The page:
Our purpose was to increase understanding of the role of feeding on the energetics of cornsnakes. Feeding involves a complex interaction of behavior, ecology, and physiology, some aspects of which can be modified through thermoregulation. By selecting for prey size and body temperature, cornsnakes could potentially shorten the interval between meals and consume a greater amount during their active season. This would be beneficial to both young snakes to help them grow more quickly and adults who need energy for continued growth, cell maintenance, and reproduction. Cornsnakes can exert control over their body temperature by selecting appropriate microhabitats, but this may be harder in the spring and fall when environmental temperatures are lower. Cornsnakes feed mainly on rodent and bird prey; therefore, meal size changes with the type and number of prey items eaten. If feeding induces thermophily, it may reduce gastric digestion times and allow snakes to feed more frequently, but the energetic costs of the SDA and thermophily will be higher than at pre-feeding body temperatures. We wanted to determine if either meal size or season affected postprandial thermophily of cornsnakes and if higher body temperatures increased the rate of gastric digestion. Postprandial thermophily was observed in cornsnakes (Bontrager et al. 2006), yet its impact on energetics and whether or not it speeds gastric digestion, therefore allowing feeding at shorter intervals, are not known. There is some indication that the time of year determines if postprandial thermophily occurs (Greenwald and Kanter 1979), but these data were gathered at a time of year when cornsnakes are normally inactive. It is unknown if cornsnake thermoregulation is influenced by the time of year. Cornsnakes are capable of eating a wide range of meal sizes, but it has not been demonstrated whether meal size has any impact on their degree of postprandial thermophily. Feeding leads to an increase in selected body temperature by cornsnakes in the laboratory, and both feeding and higher body temperatures elevate metabolism; however, we do not know if either season or meal size influences this relationship.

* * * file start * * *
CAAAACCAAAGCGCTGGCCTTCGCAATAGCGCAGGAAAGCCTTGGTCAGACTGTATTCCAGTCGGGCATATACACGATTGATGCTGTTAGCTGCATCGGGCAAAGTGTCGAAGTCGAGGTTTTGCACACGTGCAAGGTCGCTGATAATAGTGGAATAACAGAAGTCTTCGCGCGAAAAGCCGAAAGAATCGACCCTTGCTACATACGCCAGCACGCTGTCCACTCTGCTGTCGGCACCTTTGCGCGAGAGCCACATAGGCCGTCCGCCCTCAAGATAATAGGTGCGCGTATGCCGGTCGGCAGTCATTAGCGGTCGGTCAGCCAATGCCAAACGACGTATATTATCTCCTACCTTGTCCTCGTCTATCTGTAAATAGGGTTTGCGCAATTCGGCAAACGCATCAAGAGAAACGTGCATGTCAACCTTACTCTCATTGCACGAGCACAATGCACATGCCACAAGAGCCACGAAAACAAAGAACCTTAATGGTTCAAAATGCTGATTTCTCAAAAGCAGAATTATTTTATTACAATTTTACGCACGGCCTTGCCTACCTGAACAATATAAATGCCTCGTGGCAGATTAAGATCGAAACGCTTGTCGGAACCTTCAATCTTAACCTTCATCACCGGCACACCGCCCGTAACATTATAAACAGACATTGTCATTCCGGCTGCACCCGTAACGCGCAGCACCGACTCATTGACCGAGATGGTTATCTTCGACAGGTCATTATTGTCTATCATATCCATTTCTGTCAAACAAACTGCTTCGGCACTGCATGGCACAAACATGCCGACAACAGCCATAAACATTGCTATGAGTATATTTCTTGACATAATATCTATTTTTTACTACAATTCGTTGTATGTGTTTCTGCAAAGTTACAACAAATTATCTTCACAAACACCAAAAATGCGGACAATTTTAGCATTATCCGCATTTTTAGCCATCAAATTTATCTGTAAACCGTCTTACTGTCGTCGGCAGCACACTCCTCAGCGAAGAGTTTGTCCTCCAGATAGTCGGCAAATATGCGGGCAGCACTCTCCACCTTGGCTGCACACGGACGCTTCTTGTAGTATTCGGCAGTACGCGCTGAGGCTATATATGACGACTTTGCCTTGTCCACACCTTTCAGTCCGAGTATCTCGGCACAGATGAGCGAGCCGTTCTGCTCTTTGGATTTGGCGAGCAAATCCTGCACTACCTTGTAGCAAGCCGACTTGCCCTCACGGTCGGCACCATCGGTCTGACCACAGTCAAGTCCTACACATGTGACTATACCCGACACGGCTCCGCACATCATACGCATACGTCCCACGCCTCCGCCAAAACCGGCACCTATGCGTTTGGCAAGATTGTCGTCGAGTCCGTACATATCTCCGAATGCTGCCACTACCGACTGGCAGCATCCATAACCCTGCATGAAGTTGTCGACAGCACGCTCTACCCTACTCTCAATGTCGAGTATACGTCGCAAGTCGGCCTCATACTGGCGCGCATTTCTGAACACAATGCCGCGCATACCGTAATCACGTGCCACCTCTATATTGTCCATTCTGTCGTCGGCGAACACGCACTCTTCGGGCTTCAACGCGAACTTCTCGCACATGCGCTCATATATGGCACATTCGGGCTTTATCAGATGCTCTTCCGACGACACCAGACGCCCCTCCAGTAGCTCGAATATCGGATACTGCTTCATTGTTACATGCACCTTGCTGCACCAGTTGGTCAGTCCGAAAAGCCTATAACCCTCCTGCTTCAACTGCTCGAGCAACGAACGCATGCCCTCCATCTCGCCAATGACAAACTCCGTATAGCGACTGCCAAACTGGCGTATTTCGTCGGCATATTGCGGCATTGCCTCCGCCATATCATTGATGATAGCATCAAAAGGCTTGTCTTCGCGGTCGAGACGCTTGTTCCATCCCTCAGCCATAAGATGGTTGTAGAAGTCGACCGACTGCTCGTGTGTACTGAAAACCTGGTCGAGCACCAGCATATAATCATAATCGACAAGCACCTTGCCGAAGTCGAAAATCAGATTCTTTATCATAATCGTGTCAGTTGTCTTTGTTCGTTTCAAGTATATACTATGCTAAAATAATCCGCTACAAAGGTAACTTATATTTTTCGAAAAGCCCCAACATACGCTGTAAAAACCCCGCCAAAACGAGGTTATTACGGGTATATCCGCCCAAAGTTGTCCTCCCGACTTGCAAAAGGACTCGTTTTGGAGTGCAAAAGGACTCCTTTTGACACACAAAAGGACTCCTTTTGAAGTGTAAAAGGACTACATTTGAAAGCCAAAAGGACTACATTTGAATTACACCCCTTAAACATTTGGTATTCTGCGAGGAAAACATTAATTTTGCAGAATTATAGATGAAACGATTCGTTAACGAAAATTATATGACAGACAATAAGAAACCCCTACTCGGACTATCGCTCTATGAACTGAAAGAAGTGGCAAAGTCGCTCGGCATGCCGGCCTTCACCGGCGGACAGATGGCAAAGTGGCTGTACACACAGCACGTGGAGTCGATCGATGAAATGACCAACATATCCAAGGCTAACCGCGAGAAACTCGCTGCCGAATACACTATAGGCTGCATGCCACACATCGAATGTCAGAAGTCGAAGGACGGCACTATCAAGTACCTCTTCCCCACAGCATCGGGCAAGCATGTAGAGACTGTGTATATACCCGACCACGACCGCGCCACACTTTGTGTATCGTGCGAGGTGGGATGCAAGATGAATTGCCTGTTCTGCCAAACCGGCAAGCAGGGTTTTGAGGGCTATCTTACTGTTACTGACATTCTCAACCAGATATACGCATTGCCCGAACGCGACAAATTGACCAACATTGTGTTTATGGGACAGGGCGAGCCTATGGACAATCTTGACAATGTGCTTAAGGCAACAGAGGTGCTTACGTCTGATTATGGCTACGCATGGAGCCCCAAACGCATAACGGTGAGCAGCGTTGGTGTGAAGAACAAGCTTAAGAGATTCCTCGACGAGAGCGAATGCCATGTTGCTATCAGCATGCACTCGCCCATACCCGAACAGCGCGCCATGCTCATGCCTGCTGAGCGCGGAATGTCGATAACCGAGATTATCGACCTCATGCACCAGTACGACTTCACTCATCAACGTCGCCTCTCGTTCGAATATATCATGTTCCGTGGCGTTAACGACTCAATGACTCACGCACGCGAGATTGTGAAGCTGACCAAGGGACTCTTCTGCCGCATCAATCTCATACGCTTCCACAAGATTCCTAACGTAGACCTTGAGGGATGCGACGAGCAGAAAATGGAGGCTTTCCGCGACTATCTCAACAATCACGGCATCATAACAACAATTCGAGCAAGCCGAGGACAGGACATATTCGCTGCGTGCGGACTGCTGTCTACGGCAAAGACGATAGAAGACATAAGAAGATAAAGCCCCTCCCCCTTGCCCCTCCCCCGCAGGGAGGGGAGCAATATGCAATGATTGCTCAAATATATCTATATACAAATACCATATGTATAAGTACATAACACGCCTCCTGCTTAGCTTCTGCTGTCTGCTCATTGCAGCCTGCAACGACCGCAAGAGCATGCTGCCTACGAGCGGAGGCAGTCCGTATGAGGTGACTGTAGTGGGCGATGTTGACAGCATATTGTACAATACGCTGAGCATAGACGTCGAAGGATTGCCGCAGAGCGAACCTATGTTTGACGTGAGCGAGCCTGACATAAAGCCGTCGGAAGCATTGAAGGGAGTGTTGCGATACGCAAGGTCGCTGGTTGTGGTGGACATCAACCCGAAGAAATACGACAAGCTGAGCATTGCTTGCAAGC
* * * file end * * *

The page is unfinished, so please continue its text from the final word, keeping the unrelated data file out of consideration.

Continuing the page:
A number of studies looked at the SDA or postprandial thermophily in various snake species, but few examined if season alters thermoregulation. This makes it hard to predict how these factors might impact energetics in a given species. Therefore, our purpose was to study the individual effects of eating an average-sized meal on the metabolic rate and temperature selection and to test whether meal size or time of year influences thermophily. We also determined if thermophily could increase the rate of gastric digestion, since this is important in determining when a snake will be willing to take its next meal. We tested four hypotheses: (1) the SDA of cornsnakes is relatively small, (2) cornsnakes display postprandial thermophily with larger meals inducing greater thermophily, (3) the time of year affects postprandial thermophily, and (4) increasing the body temperature speeds the rate of gastric digestion.


Snake housing

Snakes in these experiments were part of a cornsnake colony maintained at Emporia State University (Emporia, KS, USA). All snakes were captive born and were housed in size-appropriate containers. Each snake was housed alone in a newspaper-lined acrylic chamber with ventilation and had constant access to water and a retreat for hiding. Snakes were maintained this way between experiments and were habituated to frequent handling. Between experiments, snakes were maintained on a 12:12-h light (L)/dark (D) photoperiod at room temperature in the laboratory. Snakes were fed size-appropriate meals at intervals of 2 weeks or less, depending upon the snake's age.


Eight 3-year-old cornsnakes (with a mass of 114.65 ± 3.22 g; range, 102.9 to 127.6 g) were placed in a constant temperature chamber at 25°C on a 12:12-h L/D photoperiod with the photophase at 6:00 to 18:00 Central Daylight Time (CDT). Snakes were starved for 6 days before we began the experiment. During the experiment, none of the snakes was in ecdysis, and all reliably fed when offered a meal.